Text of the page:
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Cardiovascular Treatment PEMF


Bruce Gelerter



A system and method for treating cardiovascular disease utilizes electromagnetic fields (EMF) applied by non-invasive or minimally invasive procedures. The EMF is applied to existing vascular structure to modulate blood flow and blood vessel growth in the patient.


The major component of morbidity and mortality attributable to cardiovascular disease occurs as a consequence of the partial or complete blockage of vessels carrying blood in the coronary vascular system and in peripheral vasculature. When such vessels are occluded, various clinical syndromes may result from death of tissue previously nourished by the occluded vessels or inability of the vessels to transport sufficient blood supply to regions requiring high blood consumption and accompanying nutrients. In some individuals, blood vessel occlusion is partially compensated by the natural process of angiogenesis, in which new conduits are formed to replace the function of the impaired vessels. These new conduits, called “collateral” vessels, may facilitate restoration of blood flow to the deprived tissue, thereby constituting “natural bypasses” around the occluded vessels. However, some individuals are unable to generate sufficient collateral vessels to manage the consequences of diminished blood flow from cardiovascular disease.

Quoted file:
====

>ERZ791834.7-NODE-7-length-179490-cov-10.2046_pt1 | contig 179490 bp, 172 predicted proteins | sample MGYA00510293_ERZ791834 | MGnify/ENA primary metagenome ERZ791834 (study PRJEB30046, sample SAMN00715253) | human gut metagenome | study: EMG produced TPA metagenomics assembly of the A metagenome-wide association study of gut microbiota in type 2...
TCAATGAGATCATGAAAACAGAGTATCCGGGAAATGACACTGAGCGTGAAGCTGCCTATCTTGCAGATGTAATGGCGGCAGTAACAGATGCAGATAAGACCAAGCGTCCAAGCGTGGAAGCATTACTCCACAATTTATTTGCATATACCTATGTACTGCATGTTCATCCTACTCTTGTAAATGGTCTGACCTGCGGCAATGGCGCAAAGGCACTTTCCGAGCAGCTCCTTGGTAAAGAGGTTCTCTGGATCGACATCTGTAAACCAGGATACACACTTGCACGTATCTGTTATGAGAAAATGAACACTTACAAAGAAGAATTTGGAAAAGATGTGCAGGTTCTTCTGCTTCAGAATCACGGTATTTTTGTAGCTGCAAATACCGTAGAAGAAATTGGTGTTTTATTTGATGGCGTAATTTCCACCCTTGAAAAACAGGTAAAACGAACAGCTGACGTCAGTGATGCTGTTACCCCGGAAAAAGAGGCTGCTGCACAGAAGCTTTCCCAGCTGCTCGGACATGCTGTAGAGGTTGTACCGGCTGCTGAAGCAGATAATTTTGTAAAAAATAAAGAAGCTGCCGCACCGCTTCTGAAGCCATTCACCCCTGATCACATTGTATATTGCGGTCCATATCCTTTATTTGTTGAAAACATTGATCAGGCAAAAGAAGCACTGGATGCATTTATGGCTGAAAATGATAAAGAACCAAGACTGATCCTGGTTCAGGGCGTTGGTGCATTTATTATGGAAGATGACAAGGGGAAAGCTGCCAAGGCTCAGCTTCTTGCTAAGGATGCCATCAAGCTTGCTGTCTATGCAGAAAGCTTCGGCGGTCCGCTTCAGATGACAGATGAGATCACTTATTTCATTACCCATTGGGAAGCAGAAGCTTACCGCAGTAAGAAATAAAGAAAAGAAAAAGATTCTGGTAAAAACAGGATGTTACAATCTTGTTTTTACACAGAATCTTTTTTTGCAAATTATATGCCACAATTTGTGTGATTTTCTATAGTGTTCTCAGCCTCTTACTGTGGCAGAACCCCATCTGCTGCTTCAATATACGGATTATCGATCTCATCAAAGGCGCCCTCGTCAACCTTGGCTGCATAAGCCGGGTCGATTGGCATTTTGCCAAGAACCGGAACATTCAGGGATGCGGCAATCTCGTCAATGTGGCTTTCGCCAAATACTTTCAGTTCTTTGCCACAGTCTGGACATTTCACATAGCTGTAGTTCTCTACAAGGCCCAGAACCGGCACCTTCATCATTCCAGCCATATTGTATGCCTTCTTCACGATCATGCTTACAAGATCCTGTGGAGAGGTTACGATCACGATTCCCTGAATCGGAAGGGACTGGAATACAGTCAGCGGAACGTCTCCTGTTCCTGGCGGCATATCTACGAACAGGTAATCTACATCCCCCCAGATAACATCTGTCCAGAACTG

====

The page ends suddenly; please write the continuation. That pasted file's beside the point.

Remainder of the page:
At present, blood vessel occlusions are usually treated by mechanically enhancing blood flow or by medical reduction of oxygen demands in the involved tissues or organs. Mechanical enhancements are provided most commonly by employing surgical techniques that attach autologous or synthetic vascular conduits proximal and distal to the areas of occlusion, thereby providing bypass grafts, or revascularization by various means to physically enlarge the vascular lumen at the site of occlusion. These procedures involve such devices as balloons, endovascular knives (atherectomy), endovascular drills, and the like. The surgical approach is accompanied by significant morbidity and even mortality, while the angioplasty-type processes are complicated by recurrent stenoses in 25-35% of cases. Successful mechanical revascularization depends, inter alia, on accessibility of the occluding stenosis to such procedures. Clearly, there remains a pressing need for means to stimulate angiogenesis to provide collateral blood flow by non-invasive or minimally invasive procedures such as PEMF therapy.

Summary of the PEMF 4000’s cardiac stimulating effect